Existential philosopher Soren Kierkegaard said “Life can
only be understand backwards, but must be lived forwards”. There is a limit to
what we can control and what we can plan for and if 2020 so far has anything to
teach us, it is that.
In these pandemic days we have been plunged into uncertainty,
into a situation that will only truly be understood backwards and must be lived
forwards. There are times that we can get around this to a certain extent, we
can keep our personal world small and surround ourselves only with the familiar
There are two main types of humanistic psychotherapies that I draw on and they are Gestalt therapy and Person-centred psychotherapy. The main tenet of these therapies is that the counselling or psychotherapy client knows best what is right for them. My job is help you get in touch with your ‘inner expert’.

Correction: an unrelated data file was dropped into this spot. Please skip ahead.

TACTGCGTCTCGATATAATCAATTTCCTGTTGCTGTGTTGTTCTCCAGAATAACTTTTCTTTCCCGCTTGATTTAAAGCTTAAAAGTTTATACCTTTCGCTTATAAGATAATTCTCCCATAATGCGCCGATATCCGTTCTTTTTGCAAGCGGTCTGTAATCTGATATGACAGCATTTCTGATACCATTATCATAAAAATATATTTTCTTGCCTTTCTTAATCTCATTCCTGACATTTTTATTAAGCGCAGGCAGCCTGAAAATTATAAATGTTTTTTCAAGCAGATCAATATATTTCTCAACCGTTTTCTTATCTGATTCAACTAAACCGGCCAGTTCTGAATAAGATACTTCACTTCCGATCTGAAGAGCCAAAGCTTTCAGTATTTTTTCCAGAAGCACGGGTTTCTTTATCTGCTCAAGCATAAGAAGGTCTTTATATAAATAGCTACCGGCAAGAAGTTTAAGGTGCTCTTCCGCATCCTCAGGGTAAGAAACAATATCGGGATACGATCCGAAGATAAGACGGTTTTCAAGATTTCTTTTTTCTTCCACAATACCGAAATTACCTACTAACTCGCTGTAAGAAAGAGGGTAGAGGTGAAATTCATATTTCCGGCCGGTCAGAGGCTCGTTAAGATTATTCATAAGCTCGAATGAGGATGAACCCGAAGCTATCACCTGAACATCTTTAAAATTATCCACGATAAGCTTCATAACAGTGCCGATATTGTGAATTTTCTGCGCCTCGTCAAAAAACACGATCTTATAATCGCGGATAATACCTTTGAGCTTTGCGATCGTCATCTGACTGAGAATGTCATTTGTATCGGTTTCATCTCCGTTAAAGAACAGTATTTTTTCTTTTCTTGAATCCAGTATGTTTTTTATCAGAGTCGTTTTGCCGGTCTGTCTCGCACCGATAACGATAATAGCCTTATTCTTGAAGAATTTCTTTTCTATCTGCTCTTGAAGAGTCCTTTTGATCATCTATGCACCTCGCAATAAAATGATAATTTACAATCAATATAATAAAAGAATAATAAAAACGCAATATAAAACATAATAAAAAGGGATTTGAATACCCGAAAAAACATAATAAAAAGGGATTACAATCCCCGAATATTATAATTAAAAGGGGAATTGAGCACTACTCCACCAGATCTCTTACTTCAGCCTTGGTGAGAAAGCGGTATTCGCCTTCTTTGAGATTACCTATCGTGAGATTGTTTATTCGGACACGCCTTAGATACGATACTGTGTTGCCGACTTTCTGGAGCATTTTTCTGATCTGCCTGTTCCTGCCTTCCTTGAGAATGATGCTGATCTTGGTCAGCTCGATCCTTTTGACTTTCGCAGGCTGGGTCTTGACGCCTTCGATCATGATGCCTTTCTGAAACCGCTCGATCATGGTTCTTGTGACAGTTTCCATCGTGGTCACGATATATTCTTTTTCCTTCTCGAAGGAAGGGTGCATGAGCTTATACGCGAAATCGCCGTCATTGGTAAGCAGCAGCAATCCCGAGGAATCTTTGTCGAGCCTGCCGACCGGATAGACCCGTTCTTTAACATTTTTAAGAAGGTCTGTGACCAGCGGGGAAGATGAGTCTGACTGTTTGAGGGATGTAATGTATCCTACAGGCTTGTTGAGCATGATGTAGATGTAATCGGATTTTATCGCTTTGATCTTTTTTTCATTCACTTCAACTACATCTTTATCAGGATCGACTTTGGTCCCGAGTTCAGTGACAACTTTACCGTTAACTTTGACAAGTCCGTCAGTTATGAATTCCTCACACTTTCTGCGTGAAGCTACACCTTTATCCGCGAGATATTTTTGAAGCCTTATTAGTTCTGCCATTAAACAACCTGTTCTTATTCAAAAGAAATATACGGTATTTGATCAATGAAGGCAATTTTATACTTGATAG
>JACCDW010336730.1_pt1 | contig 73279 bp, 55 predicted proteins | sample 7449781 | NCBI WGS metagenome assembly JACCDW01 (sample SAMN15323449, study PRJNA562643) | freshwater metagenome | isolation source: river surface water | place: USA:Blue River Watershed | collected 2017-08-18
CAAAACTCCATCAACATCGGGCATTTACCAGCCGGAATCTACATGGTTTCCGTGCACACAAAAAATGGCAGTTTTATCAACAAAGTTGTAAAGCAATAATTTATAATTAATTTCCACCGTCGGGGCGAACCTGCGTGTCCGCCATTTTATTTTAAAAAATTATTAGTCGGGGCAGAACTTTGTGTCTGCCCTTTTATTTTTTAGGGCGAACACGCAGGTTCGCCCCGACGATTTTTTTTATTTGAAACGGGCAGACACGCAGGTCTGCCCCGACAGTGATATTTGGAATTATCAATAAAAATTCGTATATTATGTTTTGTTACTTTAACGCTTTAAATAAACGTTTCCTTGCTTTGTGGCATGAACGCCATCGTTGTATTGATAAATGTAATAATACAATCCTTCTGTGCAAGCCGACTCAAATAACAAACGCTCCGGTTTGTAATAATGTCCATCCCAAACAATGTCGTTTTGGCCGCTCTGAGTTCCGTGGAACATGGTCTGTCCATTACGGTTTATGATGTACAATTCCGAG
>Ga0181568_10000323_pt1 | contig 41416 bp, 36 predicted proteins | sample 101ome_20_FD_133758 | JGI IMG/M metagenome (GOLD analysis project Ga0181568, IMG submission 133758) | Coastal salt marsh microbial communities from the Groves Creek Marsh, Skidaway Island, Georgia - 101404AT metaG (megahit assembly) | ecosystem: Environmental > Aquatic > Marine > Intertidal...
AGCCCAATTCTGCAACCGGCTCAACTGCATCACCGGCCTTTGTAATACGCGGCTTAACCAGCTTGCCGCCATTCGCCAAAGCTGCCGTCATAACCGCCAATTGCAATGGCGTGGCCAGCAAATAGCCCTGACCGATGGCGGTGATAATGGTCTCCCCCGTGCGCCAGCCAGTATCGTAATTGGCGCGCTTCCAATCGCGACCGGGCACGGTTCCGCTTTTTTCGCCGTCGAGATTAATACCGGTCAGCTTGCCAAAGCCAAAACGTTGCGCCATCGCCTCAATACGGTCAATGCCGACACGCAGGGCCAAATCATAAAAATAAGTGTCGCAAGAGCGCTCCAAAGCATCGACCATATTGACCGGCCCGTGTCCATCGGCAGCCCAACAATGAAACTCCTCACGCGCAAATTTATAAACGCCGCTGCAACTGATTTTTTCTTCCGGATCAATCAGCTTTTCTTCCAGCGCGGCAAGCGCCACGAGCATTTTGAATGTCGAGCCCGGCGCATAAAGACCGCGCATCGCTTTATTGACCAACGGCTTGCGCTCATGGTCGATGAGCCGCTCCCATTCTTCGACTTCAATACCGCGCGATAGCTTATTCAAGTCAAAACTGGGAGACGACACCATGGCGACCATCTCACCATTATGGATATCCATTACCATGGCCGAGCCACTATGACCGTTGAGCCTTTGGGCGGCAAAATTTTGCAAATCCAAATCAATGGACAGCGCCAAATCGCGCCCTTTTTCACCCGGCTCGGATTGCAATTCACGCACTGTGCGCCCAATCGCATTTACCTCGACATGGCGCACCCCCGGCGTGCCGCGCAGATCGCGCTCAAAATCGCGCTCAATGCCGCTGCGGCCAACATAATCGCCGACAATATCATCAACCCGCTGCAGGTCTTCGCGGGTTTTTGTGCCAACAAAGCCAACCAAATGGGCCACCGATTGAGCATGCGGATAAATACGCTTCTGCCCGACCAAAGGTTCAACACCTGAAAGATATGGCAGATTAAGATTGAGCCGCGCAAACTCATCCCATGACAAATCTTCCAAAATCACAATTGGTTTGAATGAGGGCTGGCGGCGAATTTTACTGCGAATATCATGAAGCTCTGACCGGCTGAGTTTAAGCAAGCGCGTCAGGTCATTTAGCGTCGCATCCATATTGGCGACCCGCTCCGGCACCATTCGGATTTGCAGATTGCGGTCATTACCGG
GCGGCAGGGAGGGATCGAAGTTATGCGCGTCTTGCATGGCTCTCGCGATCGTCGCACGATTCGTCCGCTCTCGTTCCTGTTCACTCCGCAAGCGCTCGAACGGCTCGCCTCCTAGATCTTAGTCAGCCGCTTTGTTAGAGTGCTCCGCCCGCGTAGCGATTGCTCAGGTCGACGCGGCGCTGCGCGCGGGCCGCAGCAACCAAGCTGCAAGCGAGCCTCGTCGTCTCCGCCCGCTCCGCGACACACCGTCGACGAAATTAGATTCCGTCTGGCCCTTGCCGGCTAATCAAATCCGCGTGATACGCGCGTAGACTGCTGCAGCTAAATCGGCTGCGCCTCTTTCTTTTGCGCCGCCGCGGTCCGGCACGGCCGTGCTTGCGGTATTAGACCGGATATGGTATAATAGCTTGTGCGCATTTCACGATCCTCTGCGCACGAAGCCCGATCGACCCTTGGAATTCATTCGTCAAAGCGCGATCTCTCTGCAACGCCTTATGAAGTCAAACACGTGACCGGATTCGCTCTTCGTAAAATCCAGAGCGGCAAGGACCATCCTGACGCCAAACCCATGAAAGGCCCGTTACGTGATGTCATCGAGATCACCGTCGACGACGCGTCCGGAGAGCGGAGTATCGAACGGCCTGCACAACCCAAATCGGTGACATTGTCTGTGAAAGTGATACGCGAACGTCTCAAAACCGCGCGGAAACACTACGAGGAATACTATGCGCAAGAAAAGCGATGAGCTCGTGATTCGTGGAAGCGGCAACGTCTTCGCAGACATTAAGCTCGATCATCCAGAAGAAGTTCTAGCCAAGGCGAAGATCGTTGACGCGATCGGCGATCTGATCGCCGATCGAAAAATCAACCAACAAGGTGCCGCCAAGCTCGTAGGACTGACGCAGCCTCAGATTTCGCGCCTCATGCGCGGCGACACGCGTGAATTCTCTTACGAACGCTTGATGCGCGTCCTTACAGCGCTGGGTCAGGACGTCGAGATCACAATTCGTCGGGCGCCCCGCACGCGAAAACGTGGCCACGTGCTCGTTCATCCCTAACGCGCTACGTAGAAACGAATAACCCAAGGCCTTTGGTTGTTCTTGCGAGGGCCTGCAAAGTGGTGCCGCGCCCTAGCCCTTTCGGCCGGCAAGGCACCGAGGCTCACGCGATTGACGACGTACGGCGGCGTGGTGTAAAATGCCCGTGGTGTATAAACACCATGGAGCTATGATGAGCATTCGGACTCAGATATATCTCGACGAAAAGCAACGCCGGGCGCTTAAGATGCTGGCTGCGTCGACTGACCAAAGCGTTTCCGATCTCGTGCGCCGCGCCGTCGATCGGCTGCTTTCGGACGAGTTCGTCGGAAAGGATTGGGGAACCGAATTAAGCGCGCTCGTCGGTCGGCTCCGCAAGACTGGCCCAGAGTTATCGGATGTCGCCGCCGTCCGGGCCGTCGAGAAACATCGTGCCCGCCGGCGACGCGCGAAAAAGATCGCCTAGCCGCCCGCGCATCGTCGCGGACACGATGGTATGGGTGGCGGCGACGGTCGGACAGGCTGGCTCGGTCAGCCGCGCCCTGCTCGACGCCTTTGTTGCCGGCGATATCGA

They are respectful therapies in that they take quite an egalitarian approach, believing that the best way to support the client is to be a fellow traveller, a fellow human being (as though that can be avoided!
What does it mean for a humanistic or existential therapist to ‘see the whole person’? When we are in the midst of our suffering, it can be difficult to see beyond the symptom, or the wish for a ‘prescription’ that will heal it. We may want to be rid of it, see it as alien to us, or outside of us. Many therapies work solely with the symptom and work to reduce its impact, which is an important part of the work, but the humanistic therapies also recognise that the meaning of the symptom differs from one person to the next.